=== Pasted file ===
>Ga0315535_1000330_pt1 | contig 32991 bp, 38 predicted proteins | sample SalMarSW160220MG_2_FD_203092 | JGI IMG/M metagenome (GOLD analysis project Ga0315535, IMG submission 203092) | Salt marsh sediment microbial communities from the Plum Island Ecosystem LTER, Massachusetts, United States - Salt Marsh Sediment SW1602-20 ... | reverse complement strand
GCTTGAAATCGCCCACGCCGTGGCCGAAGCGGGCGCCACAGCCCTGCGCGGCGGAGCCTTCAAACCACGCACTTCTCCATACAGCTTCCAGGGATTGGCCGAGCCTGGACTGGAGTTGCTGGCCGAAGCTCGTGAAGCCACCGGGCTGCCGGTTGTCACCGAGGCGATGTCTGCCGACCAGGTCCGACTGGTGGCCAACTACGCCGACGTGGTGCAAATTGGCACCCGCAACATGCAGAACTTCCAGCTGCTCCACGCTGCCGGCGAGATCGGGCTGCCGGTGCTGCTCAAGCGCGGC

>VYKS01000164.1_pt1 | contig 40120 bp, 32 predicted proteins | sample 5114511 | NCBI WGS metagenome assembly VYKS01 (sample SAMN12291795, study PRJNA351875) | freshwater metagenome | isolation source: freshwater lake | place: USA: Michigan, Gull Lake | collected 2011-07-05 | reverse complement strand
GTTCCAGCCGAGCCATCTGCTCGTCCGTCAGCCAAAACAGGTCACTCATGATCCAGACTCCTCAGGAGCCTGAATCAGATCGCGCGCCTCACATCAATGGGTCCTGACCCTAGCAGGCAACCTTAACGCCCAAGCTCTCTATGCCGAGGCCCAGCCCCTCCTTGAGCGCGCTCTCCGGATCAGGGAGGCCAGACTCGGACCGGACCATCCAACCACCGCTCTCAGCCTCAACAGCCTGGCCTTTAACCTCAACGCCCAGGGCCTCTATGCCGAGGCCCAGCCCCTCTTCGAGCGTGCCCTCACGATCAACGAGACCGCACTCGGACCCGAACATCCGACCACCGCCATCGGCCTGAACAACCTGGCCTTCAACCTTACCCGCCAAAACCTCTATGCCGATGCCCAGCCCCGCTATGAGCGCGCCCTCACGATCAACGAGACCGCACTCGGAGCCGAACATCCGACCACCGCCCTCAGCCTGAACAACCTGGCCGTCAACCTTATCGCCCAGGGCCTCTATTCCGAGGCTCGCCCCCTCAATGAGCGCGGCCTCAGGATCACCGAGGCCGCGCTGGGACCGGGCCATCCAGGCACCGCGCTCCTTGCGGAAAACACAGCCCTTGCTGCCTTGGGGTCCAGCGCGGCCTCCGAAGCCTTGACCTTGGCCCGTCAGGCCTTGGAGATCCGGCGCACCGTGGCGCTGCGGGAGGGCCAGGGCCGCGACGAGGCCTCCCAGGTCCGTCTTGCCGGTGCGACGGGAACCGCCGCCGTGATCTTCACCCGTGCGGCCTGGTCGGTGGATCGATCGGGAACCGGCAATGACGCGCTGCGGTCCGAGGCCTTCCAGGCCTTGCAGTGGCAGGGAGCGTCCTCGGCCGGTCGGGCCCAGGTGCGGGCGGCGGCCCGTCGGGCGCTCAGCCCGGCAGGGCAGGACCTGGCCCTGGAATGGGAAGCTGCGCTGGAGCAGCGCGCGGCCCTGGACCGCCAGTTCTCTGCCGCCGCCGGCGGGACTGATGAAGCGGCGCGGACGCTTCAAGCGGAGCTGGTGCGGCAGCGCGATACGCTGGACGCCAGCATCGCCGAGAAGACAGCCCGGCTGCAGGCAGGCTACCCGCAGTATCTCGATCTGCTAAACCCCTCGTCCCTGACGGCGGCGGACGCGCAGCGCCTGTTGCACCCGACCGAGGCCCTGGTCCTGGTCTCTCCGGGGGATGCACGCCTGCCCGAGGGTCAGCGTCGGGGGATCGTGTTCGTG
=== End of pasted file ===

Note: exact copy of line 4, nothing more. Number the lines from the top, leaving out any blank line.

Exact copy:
GTTCCAGCCGAGCCATCTGCTCGTCCGTCAGCCAAAACAGGTCACTCATGATCCAGACTCCTCAGGAGCCTGAATCAGATCGCGCGCCTCACATCAATGGGTCCTGACCCTAGCAGGCAACCTTAACGCCCAAGCTCTCTATGCCGAGGCCCAGCCCCTCCTTGAGCGCGCTCTCCGGATCAGGGAGGCCAGACTCGGACCGGACCATCCAACCACCGCTCTCAGCCTCAACAGCCTGGCCTTTAACCTCAACGCCCAGGGCCTCTATGCCGAGGCCCAGCCCCTCTTCGAGCGTGCCCTCACGATCAACGAGACCGCACTCGGACCCGAACATCCGACCACCGCCATCGGCCTGAACAACCTGGCCTTCAACCTTACCCGCCAAAACCTCTATGCCGATGCCCAGCCCCGCTATGAGCGCGCCCTCACGATCAACGAGACCGCACTCGGAGCCGAACATCCGACCACCGCCCTCAGCCTGAACAACCTGGCCGTCAACCTTATCGCCCAGGGCCTCTATTCCGAGGCTCGCCCCCTCAATGAGCGCGGCCTCAGGATCACCGAGGCCGCGCTGGGACCGGGCCATCCAGGCACCGCGCTCCTTGCGGAAAACACAGCCCTTGCTGCCTTGGGGTCCAGCGCGGCCTCCGAAGCCTTGACCTTGGCCCGTCAGGCCTTGGAGATCCGGCGCACCGTGGCGCTGCGGGAGGGCCAGGGCCGCGACGAGGCCTCCCAGGTCCGTCTTGCCGGTGCGACGGGAACCGCCGCCGTGATCTTCACCCGTGCGGCCTGGTCGGTGGATCGATCGGGAACCGGCAATGACGCGCTGCGGTCCGAGGCCTTCCAGGCCTTGCAGTGGCAGGGAGCGTCCTCGGCCGGTCGGGCCCAGGTGCGGGCGGCGGCCCGTCGGGCGCTCAGCCCGGCAGGGCAGGACCTGGCCCTGGAATGGGAAGCTGCGCTGGAGCAGCGCGCGGCCCTGGACCGCCAGTTCTCTGCCGCCGCCGGCGGGACTGATGAAGCGGCGCGGACGCTTCAAGCGGAGCTGGTGCGGCAGCGCGATACGCTGGACGCCAGCATCGCCGAGAAGACAGCCCGGCTGCAGGCAGGCTACCCGCAGTATCTCGATCTGCTAAACCCCTCGTCCCTGACGGCGGCGGACGCGCAGCGCCTGTTGCACCCGACCGAGGCCCTGGTCCTGGTCTCTCCGGGGGATGCACGCCTGCCCGAGGGTCAGCGTCGGGGGATCGTGTTCGTG